Beverly Morton has usually had plenty to celebrate around Thanksgiving. Her twin sisters were born on the holiday, as was her son. She used to spend Thanksgiving at her mother’s place in Dodge Center. Her father would drive around and bring back anyone he found who didn’t have anywhere else to go.

"We never knew how many to expect, and it was always fun to see who he'd find," Morton said. "My sister and I would go up and stay all night at Mother's, and we'd get everything ready together."

Even in her later years, there have been a lot of people to see. Last year for Christmas, she had more than 20 people come visit her.

This Thanksgiving will be a little quieter than most for the 90-year-old. She lives in Madonna Towers in Rochester, part of the Benedictine Living Community. Due to precautions for the COVID-19 pandemic, her visitors will be limited. Her daughter Susan is allowed to visit, as is her son Craig. However, those will be at separate times in the day.

She’s keeping her head high, though.

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“I can’t feel sorry for myself because there are a lot of people who are a lot worse off,” Morton said. “Losing loved ones is really sad. I think we should all cooperate and do everything we can even if we aren’t sure it’s going to help. Anything that might help, we should try.”

Even though her visitors are limited, she still has ways to stay in touch. She can have visitors stop by to talk through a glass window. She also has an Echo Show in her room, allowing her to videoconference with loved ones.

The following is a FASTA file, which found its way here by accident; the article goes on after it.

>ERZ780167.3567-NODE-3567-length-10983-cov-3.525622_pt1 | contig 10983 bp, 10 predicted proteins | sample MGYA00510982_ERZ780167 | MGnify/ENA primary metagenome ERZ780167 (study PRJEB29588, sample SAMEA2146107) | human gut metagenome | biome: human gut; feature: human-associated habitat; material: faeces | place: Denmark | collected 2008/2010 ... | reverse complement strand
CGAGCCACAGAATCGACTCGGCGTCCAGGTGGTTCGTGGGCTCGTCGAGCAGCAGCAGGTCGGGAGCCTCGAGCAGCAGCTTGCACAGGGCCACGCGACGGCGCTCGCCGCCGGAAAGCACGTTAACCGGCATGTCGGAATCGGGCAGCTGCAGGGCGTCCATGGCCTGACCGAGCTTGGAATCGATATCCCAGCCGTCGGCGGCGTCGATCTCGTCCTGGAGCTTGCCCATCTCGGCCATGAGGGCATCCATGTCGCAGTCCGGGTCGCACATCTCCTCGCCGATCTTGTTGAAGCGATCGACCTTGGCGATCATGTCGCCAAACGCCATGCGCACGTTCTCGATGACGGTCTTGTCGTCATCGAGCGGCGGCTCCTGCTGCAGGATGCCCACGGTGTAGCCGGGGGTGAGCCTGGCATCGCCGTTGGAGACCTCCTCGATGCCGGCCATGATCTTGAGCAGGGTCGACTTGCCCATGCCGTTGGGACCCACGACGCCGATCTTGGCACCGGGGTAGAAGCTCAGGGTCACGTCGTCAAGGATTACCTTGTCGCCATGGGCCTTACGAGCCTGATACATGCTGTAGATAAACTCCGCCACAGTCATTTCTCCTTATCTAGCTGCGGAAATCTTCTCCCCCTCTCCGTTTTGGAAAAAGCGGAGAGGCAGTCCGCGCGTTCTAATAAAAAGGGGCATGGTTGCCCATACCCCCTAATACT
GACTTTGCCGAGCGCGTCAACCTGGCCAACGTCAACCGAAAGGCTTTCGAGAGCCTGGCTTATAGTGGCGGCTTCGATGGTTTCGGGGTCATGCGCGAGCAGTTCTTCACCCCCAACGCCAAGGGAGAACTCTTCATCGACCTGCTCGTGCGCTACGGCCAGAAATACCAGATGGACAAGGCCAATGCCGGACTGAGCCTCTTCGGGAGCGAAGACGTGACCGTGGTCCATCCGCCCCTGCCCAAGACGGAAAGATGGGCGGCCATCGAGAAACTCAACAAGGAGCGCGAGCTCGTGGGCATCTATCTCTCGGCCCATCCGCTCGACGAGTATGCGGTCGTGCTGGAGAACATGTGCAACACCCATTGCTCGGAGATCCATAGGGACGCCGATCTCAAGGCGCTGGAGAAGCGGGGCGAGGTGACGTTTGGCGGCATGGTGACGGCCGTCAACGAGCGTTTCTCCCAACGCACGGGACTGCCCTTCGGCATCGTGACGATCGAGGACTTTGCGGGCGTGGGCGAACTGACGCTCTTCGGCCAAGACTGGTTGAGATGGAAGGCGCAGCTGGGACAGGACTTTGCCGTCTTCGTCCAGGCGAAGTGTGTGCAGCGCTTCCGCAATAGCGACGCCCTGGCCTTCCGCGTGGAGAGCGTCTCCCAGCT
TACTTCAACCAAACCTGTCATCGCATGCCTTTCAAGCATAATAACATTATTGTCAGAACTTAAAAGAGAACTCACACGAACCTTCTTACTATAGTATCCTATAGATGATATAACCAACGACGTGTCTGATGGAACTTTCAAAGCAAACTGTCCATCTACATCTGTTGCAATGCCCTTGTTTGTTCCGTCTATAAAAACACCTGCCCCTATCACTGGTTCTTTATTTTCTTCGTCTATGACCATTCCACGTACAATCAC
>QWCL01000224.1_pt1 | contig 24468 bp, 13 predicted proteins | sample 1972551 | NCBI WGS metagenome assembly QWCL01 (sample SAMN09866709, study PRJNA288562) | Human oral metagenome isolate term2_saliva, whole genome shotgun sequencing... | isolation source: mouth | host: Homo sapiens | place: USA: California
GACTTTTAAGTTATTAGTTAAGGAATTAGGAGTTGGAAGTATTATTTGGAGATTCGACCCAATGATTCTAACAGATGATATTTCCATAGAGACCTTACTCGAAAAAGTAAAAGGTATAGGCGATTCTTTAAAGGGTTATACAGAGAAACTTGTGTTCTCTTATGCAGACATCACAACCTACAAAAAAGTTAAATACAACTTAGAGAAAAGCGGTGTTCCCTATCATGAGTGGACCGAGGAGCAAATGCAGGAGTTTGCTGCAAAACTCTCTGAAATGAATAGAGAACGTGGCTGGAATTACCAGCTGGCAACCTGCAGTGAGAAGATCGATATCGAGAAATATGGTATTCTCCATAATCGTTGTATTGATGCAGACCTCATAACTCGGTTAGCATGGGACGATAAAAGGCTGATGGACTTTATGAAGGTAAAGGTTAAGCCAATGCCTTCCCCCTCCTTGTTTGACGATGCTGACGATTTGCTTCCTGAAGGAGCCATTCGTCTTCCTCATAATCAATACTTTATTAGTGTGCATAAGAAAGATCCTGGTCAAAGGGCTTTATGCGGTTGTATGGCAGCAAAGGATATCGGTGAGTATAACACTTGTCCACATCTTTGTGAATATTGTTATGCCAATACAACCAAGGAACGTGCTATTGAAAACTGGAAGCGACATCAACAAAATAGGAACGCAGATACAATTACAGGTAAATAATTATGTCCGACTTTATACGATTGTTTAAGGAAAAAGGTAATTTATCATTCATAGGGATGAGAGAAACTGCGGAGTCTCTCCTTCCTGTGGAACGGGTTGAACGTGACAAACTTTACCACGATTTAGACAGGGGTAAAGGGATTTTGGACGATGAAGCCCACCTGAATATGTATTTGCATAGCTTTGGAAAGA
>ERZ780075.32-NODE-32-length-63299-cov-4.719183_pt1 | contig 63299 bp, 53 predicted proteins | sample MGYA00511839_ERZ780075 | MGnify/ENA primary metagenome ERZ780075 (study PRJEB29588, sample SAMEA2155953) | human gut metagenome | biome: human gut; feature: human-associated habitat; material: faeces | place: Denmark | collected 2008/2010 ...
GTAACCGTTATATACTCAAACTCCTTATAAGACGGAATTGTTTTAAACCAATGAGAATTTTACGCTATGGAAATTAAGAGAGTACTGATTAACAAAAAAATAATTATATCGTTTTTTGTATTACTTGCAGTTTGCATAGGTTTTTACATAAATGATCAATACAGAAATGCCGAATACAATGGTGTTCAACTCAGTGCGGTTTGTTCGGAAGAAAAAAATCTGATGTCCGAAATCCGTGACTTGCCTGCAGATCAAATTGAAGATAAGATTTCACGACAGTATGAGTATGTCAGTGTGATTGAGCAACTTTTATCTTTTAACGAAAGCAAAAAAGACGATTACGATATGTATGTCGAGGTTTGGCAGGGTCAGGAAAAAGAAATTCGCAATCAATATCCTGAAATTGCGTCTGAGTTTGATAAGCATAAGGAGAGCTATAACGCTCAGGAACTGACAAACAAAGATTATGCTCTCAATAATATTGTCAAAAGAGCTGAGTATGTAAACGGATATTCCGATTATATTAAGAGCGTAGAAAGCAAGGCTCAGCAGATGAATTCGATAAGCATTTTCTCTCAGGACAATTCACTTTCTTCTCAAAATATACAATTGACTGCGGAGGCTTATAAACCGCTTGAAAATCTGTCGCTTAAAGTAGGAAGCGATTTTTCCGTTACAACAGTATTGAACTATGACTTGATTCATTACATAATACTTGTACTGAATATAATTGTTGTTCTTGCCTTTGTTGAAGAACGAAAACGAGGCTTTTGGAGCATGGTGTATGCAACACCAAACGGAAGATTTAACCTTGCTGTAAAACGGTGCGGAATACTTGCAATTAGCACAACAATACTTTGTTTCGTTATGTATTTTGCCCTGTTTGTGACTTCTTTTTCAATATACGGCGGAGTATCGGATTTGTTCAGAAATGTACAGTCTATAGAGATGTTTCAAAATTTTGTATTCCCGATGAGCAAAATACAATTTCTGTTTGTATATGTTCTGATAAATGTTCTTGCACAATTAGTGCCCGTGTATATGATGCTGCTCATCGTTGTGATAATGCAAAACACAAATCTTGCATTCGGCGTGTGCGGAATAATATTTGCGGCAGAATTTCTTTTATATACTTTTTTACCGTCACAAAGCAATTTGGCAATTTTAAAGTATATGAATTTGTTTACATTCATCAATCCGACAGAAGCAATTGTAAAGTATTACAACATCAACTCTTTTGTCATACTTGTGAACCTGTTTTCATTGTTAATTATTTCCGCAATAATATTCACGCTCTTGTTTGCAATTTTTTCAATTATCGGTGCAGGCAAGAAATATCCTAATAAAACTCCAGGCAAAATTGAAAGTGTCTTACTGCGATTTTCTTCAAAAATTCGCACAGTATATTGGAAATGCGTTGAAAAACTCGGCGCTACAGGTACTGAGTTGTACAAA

Her family still wanted to wish her a happy Thanksgiving in a unique way. They got out the craft supplies, traced their hands on paper, and started decorating the outlines into hand-shaped turkeys.

"I started out thinking, 'Oh, I should have the great-grandkids do turkey hands,'" said Susan Crawley, Morton's daughter. "And then I thought, 'Well, everyone should do them.' "

There were plenty of family members to respond to the call. Morton has three children, seven grandchildren, 13 great-grandchildren and three great-great-grandchildren.

She started tacking them up on the wall. She currently has about 25 turkey-hands, and she expects to get another eight or so in the mail.

Morton's family members wrote their names on their turkeys, and some added messages.

Among them is a note that reads, “Happy Thanksgiving Grandma! We love and miss you!” Signed by Chelsi, Aric and Mila June.

Being a thankful person herself, Morton decided to add something of her own to the growing collection.

"She was really just so delighted with the idea that she wanted to make one, too," Crawley said. "She put, 'I'm thankful for my family' on her turkey."